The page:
Friday, June 14, 2024

A school film project explores social issues in San Miguel de Allende

Times have certainly changed from my school days in 1980s England. 

When I went to learn more about a student documentary film project at the bilingual Academia Internacional in San Miguel de Allende, I was stunned by the whole setup. The campus has mountain vistas, a food truck, a geodesic dome greenhouse, yurts, a “makers” design studio, and, wait, a… pirate ship?  

Students working on the film project
Students collaborated across grades to work on the time-consuming project. (AISMA)

Founded in 2011 as a non-profit (SEP-affiliated) school, the creative vision, care and well-being of the students was immediately apparent. Dr. Laura Montes is head of the school board and “it’s essentially her genius, with a very good team around her, that has built this school”, the principal tells me. With 186 pupils from 14 different countries, it offers a diverse learning environment for students.

As a film enthusiast, I was keen to meet the teachers who developed the educational ethos of the school, and spearheaded a documentary project that had gained local attention.  . Leo Utskot, a self-effacing but energetic and enthusiastic Norwegian teacher, addressed my questions immediately. 

“We break all the rules!” he said. “We practice project-based learning. The pillars of this school are what we call SEL, or social emotional learning.  Our students learn by hands-on experience, through collaborative effort. We encourage curiosity, the value of asking questions and discovery … Our longtime history and geography teacher, Leonardo Estrada Calva, wanted to spearhead a filmmaking project around social issues with students spanning 6th to 9th grades. He saw this as an exciting and ideal way to research and gain knowledge of local social systems and be engaged with the community, in teams of different age groups.”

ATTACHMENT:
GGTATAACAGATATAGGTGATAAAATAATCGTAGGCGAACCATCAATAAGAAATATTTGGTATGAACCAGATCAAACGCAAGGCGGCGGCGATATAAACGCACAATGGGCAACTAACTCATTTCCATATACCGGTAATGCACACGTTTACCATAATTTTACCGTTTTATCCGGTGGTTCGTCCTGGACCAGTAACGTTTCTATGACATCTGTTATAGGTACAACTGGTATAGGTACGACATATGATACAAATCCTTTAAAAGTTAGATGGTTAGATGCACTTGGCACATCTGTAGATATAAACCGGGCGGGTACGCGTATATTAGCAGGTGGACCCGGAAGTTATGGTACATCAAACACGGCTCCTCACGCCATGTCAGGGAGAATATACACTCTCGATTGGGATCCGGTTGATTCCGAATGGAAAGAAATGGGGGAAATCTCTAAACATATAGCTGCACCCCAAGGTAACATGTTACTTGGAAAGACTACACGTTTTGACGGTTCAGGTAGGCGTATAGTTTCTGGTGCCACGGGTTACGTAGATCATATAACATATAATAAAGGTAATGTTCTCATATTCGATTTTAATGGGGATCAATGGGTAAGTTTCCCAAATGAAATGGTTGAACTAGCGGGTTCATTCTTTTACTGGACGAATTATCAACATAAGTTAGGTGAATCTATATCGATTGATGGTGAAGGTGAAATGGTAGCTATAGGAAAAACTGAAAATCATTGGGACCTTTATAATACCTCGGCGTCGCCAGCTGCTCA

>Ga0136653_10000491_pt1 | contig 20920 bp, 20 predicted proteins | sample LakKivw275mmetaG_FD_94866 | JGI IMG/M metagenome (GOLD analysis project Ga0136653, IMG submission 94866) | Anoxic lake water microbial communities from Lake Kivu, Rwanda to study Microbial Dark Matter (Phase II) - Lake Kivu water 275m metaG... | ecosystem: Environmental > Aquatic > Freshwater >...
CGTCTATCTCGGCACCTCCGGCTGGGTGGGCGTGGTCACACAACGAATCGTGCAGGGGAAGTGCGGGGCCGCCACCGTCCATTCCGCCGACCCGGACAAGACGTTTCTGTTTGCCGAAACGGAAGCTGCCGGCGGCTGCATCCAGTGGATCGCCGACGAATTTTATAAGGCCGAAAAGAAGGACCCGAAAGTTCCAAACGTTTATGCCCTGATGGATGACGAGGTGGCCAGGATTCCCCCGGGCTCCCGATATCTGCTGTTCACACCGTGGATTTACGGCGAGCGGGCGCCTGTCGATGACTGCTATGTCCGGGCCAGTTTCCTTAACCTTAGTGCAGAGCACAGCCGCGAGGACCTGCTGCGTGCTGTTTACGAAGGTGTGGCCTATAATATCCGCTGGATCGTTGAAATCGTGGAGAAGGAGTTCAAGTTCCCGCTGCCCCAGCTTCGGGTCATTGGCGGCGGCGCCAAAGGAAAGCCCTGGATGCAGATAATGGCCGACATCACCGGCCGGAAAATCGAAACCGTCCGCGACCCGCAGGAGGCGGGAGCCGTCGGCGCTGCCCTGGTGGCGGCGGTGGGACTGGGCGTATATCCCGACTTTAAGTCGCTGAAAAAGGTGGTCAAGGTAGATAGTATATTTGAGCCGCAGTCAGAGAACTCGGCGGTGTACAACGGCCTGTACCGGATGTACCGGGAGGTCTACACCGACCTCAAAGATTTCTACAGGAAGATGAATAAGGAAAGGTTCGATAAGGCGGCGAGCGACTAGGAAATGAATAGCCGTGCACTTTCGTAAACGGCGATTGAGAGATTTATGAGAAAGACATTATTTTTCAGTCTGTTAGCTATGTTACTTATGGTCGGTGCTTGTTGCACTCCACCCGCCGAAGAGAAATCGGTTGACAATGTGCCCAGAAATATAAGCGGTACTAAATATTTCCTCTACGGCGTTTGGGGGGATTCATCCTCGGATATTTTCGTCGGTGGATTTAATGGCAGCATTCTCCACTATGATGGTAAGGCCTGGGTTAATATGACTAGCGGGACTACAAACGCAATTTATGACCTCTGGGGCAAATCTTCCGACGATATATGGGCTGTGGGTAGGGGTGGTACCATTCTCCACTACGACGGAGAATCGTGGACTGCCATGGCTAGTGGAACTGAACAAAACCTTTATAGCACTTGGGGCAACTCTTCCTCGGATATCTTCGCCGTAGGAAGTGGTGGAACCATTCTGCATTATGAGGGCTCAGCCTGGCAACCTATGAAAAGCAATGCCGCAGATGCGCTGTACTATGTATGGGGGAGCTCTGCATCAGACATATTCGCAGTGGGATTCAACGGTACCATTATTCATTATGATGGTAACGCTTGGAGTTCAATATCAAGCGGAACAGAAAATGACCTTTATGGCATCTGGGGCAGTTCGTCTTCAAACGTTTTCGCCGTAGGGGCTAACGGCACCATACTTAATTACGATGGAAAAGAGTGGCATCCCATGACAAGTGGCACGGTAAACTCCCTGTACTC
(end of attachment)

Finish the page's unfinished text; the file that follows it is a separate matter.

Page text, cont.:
Laura Montes echoed Estrada’s sentiment and added, “By focusing the students on community initiatives for the film topics, they had the chance to participate in local realities and form ideas about how to implement effective change. By being emotionally connected with their environment, I think the films convey more meaning and intimacy.”   

AISMA student doc screenshot
Students engaged with topics that affect their community, like water shortages and contamination in the local reservoir. (Screenshot/AISMA)

At the Academia, students’ are able to explore their own agency, ideas and initiatives. Tackling wider, global topics is important, Laura continued, but more for historical and background context.  

The kids chose from 16 issues facing their communities – finally settling on waste management, water, gentrification, addiction and women’s rights. Estrada, a film enthusiast himself, took the role of executive producer, helping the students procure the necessary finance, permits, equipment and guidance they needed. 

“The project, from development, pre-production, shooting, post-production to screening and the exhibition, took 6 months,” he says. “They learned a very detailed process step by step. Then we screened the shorts at the local Cineplex, inviting all the parents and friends and hosting a Q & A. It was like a mini film festival with speeches and awards!”

The team invested in cameras, microphones, tripods and 10 laptops for editing the documentaries. “Touring the Televisa studios in Querétaro gave students the opportunity to experience a working production studio, take inspiration and practical field notes,” said Estrada.

Students at documentary film fest